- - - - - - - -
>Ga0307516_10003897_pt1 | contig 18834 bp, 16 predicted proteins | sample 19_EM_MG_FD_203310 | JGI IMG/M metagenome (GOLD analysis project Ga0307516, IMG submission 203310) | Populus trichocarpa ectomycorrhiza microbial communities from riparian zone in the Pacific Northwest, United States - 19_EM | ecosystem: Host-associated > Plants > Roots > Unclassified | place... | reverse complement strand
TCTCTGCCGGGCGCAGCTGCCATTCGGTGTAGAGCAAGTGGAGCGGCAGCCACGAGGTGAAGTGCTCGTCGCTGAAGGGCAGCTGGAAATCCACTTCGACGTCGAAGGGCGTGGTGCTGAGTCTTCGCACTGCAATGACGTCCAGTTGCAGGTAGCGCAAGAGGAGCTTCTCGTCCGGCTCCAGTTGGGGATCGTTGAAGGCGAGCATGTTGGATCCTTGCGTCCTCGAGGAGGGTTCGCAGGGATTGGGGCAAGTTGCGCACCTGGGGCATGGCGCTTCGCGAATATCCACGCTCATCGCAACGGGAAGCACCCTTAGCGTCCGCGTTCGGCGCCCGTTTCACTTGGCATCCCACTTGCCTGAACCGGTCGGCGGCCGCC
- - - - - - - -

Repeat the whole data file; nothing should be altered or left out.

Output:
>Ga0307516_10003897_pt1 | contig 18834 bp, 16 predicted proteins | sample 19_EM_MG_FD_203310 | JGI IMG/M metagenome (GOLD analysis project Ga0307516, IMG submission 203310) | Populus trichocarpa ectomycorrhiza microbial communities from riparian zone in the Pacific Northwest, United States - 19_EM | ecosystem: Host-associated > Plants > Roots > Unclassified | place... | reverse complement strand
TCTCTGCCGGGCGCAGCTGCCATTCGGTGTAGAGCAAGTGGAGCGGCAGCCACGAGGTGAAGTGCTCGTCGCTGAAGGGCAGCTGGAAATCCACTTCGACGTCGAAGGGCGTGGTGCTGAGTCTTCGCACTGCAATGACGTCCAGTTGCAGGTAGCGCAAGAGGAGCTTCTCGTCCGGCTCCAGTTGGGGATCGTTGAAGGCGAGCATGTTGGATCCTTGCGTCCTCGAGGAGGGTTCGCAGGGATTGGGGCAAGTTGCGCACCTGGGGCATGGCGCTTCGCGAATATCCACGCTCATCGCAACGGGAAGCACCCTTAGCGTCCGCGTTCGGCGCCCGTTTCACTTGGCATCCCACTTGCCTGAACCGGTCGGCGGCCGCC